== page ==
When Army major and family physician Julie Hundertmark, M.D., started working in 2005 as a resident at a family medicine clinic in Fort Benning, Ga., she often felt as though she was practicing alone, isolated from her physician colleagues and other members of the health care team.
"I was truly an island of one," says Hundertmark, who still practices at the same Fort Benning clinic. "Everything depended on the physician, as far as getting anything done." Although Hundertmark had nursing staff support, she did not feel as though she had "a nursing staff that supported me individually as a physician."
In 2009, however, the Army chose the clinic Hundertmark works at as one of its first patient-centered medical home (PCMH) sites. The clinic began implementing the PCMH model in July 2009, and patient care at the clinic began to change, according to Hundertmark. It became much more integrated and coordinated, allowing the clinic to deliver a higher level of care to its patient population.
"It has made such a difference in my personal practice with my own personal patients," says Hundertmark. "My work hours have changed. I am actually able to leave much earlier than I used to because I have other members of the health care team who are helping with the documentation and helping me to track things, like quality measures."
Hundertmark notes that all of the activities are done under her supervision, but before the PCMH model, she was responsible for contacting her patients and determining where they were with their prescription refills or how their care fared in relation to quality metrics. "Now that we have rolled out the medical home, I can truly say I love working in my clinic because of the team concept," says Hundertmark.
- The nation's armed forces and the U.S. Department of Veterans Affairs (VA) have emerged as a major force for transformation to the patient-centered medical home (PCMH) model of care during the past few years.
- The Army, Navy, Air Force and VA are in the process of transforming thousands of practices to PCMHs, which will impact millions of patients.
- Use of the PCMH by the military and the VA has created a synergy between the military and civilian worlds, allowing each to learn from the other and accelerating PCMH initiatives in both the civilian and military sectors.
Hundertmark is part of a growing PCMH movement that is sweeping through the military and the U.S. Department of Veterans Affairs (VA). It is transforming thousands of practices and bringing millions of patients into the medical home model.
The VA's Veterans Health Administration (VHA), along with the Army, Navy and Air Force, has embraced the PCMH model, using it to focus health care systems on team-based, patient-centered care. In the process, the VHA and the various branches of the military have emerged as a major force for PCMH transformation that is rivaling and, in some cases, surpassing PCMH efforts in the private sector.
Many military officials say they turned to the PCMH model out of necessity and a genuine desire to improve health care for their patients. "We were not taking care of our patients as well as we could have been," says Lt. Col. Timothy Kosmatka, M.D., a family physician who serves as Air Force chief consultant for family medicine services. "We had not achieved the levels of continuity from a patient perspective that we know drive positive outcomes."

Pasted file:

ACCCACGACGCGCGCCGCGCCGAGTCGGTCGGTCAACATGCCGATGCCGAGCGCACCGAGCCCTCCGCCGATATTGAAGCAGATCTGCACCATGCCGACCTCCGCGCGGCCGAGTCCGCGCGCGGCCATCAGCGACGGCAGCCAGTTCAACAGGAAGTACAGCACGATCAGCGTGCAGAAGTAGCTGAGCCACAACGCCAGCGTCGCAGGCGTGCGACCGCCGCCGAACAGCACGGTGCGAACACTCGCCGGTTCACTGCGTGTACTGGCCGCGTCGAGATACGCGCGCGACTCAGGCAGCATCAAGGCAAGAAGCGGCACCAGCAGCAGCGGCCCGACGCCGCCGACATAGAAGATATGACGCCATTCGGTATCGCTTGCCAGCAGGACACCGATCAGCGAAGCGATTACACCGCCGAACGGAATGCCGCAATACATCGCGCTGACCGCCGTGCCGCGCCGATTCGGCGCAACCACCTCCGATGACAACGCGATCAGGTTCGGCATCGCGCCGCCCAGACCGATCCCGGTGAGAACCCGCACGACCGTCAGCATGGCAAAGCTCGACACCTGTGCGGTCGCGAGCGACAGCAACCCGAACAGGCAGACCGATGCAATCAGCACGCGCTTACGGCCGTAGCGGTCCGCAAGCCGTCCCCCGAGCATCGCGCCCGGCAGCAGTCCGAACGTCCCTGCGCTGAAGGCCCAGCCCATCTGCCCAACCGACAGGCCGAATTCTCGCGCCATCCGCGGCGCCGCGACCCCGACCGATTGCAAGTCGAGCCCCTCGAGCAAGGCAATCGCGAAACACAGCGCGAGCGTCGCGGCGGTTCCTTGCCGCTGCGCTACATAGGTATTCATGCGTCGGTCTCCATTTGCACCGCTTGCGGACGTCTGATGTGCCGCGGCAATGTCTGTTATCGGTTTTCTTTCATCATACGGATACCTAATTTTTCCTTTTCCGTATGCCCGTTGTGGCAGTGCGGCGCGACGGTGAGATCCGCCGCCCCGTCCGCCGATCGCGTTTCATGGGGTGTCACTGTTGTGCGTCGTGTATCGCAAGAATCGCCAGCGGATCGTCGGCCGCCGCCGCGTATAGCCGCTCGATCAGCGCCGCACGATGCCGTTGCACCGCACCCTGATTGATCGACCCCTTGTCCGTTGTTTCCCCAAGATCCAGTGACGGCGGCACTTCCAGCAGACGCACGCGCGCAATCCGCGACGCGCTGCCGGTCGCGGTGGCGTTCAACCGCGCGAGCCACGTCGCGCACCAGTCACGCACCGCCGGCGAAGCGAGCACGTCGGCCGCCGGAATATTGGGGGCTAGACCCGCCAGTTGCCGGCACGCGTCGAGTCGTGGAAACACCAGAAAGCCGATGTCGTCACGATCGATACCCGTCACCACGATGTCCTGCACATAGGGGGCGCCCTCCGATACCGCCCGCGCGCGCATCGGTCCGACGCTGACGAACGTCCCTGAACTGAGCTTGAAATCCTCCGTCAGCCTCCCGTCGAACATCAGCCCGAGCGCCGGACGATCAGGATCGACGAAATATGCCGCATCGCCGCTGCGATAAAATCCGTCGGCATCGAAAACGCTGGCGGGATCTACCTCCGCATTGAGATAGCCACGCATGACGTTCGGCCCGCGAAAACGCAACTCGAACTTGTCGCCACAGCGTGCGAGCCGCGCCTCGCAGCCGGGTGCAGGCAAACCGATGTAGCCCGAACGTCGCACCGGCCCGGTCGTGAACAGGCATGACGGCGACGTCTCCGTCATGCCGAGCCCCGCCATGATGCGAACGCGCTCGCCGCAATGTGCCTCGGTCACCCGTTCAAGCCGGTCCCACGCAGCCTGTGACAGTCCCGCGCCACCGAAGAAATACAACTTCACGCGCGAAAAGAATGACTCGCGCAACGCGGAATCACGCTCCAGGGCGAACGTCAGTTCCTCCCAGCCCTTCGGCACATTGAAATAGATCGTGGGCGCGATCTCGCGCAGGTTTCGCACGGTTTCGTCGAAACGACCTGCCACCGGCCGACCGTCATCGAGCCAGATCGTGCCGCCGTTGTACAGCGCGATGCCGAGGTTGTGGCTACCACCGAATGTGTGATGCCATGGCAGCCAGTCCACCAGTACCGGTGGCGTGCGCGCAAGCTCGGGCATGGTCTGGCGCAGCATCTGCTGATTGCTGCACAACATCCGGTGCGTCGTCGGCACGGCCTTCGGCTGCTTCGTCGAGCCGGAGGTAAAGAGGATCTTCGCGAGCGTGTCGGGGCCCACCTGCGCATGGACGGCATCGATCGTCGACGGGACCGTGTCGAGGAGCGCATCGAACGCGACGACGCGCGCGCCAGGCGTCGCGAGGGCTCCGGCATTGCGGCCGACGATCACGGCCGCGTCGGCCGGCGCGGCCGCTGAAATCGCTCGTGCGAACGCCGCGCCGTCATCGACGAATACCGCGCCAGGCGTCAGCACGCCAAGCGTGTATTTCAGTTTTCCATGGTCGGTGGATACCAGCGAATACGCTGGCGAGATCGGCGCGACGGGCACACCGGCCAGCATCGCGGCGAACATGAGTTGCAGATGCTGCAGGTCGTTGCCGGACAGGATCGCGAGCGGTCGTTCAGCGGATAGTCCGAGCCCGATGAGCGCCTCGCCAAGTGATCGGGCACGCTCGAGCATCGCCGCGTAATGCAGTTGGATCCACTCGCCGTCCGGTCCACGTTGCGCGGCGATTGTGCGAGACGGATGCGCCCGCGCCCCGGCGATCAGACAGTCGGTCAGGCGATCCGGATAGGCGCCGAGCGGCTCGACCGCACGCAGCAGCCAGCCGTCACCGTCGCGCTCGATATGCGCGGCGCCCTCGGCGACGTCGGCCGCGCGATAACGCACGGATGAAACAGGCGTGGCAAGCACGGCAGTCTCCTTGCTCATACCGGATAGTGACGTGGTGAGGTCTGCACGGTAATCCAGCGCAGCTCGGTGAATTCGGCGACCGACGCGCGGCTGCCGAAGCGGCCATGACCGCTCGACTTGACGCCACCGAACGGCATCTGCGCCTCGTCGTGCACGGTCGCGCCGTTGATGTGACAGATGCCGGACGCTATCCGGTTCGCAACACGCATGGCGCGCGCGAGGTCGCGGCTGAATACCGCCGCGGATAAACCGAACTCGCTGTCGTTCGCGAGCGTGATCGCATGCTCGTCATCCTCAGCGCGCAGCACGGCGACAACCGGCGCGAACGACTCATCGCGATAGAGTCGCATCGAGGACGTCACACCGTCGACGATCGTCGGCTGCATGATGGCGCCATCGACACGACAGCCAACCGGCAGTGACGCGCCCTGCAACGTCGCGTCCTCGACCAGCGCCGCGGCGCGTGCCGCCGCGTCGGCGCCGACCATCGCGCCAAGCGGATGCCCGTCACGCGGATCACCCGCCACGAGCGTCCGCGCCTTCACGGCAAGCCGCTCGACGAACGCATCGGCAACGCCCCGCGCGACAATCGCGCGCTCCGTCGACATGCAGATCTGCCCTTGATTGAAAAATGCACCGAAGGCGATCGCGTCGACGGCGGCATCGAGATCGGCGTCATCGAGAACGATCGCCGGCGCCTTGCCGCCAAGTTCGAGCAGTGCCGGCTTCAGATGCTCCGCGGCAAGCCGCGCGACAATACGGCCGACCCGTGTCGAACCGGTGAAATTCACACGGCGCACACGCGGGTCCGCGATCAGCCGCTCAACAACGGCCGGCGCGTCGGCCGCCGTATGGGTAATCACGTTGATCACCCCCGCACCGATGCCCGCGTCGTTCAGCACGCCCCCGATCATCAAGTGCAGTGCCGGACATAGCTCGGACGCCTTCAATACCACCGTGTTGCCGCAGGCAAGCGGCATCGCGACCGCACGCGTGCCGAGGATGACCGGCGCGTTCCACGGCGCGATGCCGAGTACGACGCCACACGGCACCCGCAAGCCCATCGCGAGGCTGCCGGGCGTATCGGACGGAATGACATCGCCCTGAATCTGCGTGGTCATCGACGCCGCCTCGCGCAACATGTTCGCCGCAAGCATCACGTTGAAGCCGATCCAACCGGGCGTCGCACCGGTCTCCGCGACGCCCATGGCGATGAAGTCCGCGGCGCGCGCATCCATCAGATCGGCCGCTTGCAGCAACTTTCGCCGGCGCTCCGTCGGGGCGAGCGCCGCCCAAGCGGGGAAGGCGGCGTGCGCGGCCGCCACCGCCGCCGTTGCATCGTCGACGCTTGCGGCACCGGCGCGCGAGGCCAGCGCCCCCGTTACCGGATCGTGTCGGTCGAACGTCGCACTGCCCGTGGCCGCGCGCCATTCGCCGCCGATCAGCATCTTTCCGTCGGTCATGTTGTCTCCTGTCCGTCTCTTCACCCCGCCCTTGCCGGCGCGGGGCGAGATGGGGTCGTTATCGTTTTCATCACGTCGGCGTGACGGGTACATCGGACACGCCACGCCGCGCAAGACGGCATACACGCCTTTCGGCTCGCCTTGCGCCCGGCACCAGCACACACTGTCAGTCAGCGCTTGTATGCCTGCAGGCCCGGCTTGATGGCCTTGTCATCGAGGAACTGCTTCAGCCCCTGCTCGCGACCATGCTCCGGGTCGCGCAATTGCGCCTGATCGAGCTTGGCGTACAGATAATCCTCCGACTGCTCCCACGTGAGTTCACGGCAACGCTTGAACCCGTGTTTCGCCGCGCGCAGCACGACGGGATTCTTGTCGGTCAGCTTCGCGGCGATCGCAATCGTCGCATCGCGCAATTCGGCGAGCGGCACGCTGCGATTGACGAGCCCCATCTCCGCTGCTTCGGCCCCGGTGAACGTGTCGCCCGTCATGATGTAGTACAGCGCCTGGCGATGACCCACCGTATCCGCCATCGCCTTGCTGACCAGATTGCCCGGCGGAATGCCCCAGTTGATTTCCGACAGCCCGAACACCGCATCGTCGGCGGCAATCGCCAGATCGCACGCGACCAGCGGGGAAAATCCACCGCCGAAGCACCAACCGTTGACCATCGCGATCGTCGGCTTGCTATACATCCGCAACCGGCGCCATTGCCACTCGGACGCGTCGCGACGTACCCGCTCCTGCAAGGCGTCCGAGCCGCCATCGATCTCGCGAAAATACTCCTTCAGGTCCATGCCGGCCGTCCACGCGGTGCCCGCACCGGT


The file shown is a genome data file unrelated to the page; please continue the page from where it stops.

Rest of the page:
The same was true of individual physicians and other health care professionals, too, he notes. "Our physicians were feeling overworked because most of the work was falling to the (physicians)," says Kosmatka. "We really felt that we needed to make a change to the medical home mind-set in really emphasizing team-based care and really using people to the maximal extent of their licensure and skill set."
"I have been in the VA for 30 years, and I remember what it used to be like," says Richard Stark, M.D., director of primary care clinic operations for the VA. "To see the changes that we have been able to make in these last couple of years is pretty amazing. When I talk to the folks out in the field about their views of this, they say, 'This is why I went into medicine' or 'This is the way I always wanted to practice.'"
TransforMED, the AAFP's wholly owned, nonprofit subsidiary, has served as an unofficial consultant on the patient-centered medical home (PCMH) model for all branches of the military during the past three years.
In this capacity, TransforMED shares its expertise on the PCMH with military personnel through military-convened panels and meetings.
"We also have conducted small PCMH projects for the military," says Terry McGeeney, M.D., president and CEO of TransforMED. "For example, we have done physician leadership training for the Navy on the PCMH."
TransforMED recently joined with PricewaterhouseCoopers to support a PCMH initiative within the Army's Northern Region Command that will essentially transform outpatient clinics at 15 northeastern Army bases into PCMHs. This represents TransforMED's biggest project yet with the military.
"It is basically a train-the-trainer type of program where TransforMED will be training military staff to implement the medical home attributes in their outpatient clinics," says McGeeney.
McGeeney is convinced that the military's adoption and use of the PCMH makes "perfect sense," explaining that the military takes care of a diverse population across a wide geographic area that would benefit greatly from a strong primary care infrastructure and the PCMH.